As part of our “What’s It Like to Be Jewish” series in which we take a look at Jewish life in places as diverse as the jungles of the Amazon and the teeming streets of Casablanca, we bring you an interview with Mort Fertel, an entrepreneur who relocated from the heavily Jewish centers on the East Coast and now calls stunning Salt Lake City home.

Q: First things first, where are you from, and what drew you to Salt Lake City, Utah?

A: I am originally from Philadelphia. My wife, Ari, and I lived in Boca Raton and then Baltimore before coming to Salt Lake City last spring.

Our oldest four children (including a set of triplets!) were all already out of the house, so we moved here with our youngest daughter, Nesya, who is 13.

Nesya is actually the reason we are here. She is an amazing violinist, and there are training opportunities here that we could not get anywhere else. My work is portable, and my wife’s current occupation is home-schooling our daughter.

Q: Can you describe your surroundings? What is it like?

A: We are very high up, surrounded by desert mountains. So when we look out our window in the morning, we are greeted with stunning scenery.

The area where I live, Sugar House, is mostly apartment buildings and businesses, and feels a bit like a miniature version of the Upper West Side. But when I walk to Chabad, just a few blocks away, I am in suburbia.

Q: What is the Chabad House like?

A: Things are small. And we love it! The Chabad shul is physically beautiful, inviting and fresh, and the friendships that we have made here are special.

Rabbi Benny and Sharonne Zippel founded Chabad-Lubavitch of Utah in 1992, and their children, Rabbi Avremi and Sheina Zippel, joined them in 2014.

I have come to love the rabbi’s sermons, the style of the prayers and the homey atmosphere that you can only get in a really small community, where every person is treasured and needed.

There is also a mikvah here, which is crucial to Jewish life. Thanks to Rabbi Zippel’s teaching, I now immerse on Shabbat mornings, something I did not do before moving here.

Chabad Rabbis Benny Zippel, left, and Avremi Zippel, right, with Utah Gov. Spencer J. Cox.
Chabad Rabbis Benny Zippel, left, and Avremi Zippel, right, with Utah Gov. Spencer J. Cox.

Q: What is the Jewish community like? Are they mostly longtime Utahns?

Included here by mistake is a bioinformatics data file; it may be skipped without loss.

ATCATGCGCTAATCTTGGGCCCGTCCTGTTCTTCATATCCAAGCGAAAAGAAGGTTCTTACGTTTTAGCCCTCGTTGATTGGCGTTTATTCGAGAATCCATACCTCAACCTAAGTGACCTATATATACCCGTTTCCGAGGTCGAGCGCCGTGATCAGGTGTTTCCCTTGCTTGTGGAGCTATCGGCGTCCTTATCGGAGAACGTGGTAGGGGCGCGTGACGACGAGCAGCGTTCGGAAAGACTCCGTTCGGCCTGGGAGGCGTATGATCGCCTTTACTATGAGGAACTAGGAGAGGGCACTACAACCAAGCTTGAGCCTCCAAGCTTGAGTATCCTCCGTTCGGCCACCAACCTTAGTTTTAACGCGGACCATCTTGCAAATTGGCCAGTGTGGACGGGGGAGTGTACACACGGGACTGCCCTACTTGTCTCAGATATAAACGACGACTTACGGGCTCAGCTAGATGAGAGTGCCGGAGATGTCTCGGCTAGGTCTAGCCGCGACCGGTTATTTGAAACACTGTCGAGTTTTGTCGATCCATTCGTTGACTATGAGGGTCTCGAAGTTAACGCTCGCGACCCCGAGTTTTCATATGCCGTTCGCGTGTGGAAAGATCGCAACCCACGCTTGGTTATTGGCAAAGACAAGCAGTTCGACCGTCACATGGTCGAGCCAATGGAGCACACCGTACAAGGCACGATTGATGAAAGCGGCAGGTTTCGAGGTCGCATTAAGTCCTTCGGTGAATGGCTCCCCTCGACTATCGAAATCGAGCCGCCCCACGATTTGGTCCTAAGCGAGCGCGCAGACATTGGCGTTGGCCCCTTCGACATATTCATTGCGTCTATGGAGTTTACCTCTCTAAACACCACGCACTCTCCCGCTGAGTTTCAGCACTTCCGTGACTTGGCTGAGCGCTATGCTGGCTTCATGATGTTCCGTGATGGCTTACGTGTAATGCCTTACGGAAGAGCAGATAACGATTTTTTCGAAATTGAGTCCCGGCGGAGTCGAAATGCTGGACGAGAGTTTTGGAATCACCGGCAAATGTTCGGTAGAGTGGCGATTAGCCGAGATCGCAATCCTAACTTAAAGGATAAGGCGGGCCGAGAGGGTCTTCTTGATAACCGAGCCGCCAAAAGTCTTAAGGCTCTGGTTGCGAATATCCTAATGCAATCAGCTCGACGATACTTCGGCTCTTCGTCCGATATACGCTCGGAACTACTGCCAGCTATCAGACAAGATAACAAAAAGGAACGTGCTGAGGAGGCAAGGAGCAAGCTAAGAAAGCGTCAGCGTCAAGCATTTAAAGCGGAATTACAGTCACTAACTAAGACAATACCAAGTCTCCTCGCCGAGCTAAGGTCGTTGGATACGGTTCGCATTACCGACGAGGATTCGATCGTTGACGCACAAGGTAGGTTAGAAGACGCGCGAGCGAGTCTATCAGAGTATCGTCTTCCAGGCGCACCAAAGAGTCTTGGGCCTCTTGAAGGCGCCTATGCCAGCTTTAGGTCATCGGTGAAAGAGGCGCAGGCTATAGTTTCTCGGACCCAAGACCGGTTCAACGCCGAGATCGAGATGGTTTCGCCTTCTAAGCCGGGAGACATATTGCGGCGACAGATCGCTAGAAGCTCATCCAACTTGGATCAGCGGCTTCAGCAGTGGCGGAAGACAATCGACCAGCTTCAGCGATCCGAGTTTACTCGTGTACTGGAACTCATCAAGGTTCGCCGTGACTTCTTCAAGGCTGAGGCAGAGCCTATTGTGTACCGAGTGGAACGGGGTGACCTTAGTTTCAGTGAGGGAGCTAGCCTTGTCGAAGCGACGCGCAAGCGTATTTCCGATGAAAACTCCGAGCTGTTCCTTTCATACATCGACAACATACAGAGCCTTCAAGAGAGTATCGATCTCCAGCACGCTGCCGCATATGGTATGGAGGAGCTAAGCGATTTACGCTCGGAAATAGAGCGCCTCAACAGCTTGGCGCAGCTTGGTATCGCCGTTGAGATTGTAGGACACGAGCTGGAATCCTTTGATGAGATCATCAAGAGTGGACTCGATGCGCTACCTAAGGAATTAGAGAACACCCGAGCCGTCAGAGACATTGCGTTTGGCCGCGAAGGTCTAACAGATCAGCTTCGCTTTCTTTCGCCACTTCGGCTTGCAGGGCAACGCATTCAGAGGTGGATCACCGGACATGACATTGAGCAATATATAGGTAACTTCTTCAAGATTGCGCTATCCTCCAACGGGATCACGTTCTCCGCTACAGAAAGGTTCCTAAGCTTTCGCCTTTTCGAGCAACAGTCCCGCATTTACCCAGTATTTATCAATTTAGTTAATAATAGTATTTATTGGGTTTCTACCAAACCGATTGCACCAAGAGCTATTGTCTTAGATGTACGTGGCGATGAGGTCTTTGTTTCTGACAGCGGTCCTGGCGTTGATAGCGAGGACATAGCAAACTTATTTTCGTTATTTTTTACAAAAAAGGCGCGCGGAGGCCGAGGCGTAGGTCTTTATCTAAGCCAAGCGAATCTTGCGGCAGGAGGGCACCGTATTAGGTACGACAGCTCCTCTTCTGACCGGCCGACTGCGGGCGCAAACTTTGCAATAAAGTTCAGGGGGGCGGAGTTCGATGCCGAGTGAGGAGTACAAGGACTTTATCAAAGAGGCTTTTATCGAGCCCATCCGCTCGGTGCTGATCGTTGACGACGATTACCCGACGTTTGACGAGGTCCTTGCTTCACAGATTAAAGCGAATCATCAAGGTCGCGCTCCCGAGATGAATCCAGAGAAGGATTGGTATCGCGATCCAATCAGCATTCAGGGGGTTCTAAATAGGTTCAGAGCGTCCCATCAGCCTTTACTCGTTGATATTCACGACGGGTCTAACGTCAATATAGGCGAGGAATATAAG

A: We are an eclectic group, and almost no one is originally from here. There is a strong contingent of Israelis, who came here for business. And there are also many young professionals, who came here to work for major corporations.

The community is mostly singles and couples and relatively few children.

That said, the Zippels have started a small preschool, which I understand is excellent.

Q: Is there kosher food? How about dining?

A: You can buy kosher food in the supermarket, but there are no kosher restaurants here. We eat a whole-food, plant-based diet. Since we only purchase fruits, vegetables and grains, we have not been missing anything. But I would imagine that families with a more typical diet would find it more challenging than we have.

Chabad of Utah has served a welcome spiritual home for the Fertel family.
Chabad of Utah has served a welcome spiritual home for the Fertel family.

Q: What’s it like to be a Jew living in a city that’s the center of another religion?

A: By and large, it is very healthy. There is a very strong ethic of respect, decency, honesty, charity, and kindness. We feel that people relate to and appreciate our culture and morals more than in other places with a more secular orientation.

Also, it’s much easier for my wife to shop for clothing, since most women wear modest clothing, favoring long skirts and dresses, long sleeves, and other tzniut style clothing.

I remember noticing it at my daughter’s first violin recital. I turned to my wife and said, “This is not how the girls dress back home.”

Q: Has anyone tried to proselytize you? Is religion a big part of public life in your experience?

A: I knew you were going to ask that. The answer is no to both questions. Actually, there was one person who tried to do so, which made me uncomfortable. But maybe that is because I had engaged him in conversation about his beliefs and practices. I think he thought he was just being nice.

Q: How have people responded to the fact that you are visibly Jewish with a kippah on your head?

A: Really, things are exactly as it has been anywhere else I have lived. It’s not like people look at you like you have three heads or something.

Q: Is there anything that surprised you about Jewish life in Salt Lake City?

A: The truth is that I did not have very specific expectations, so nothing was surprising to me. If anything, I’ve been pleasantly surprised by the warm welcome we have received, and how easily and comfortably we’ve become part of this beautiful, warm and loving community.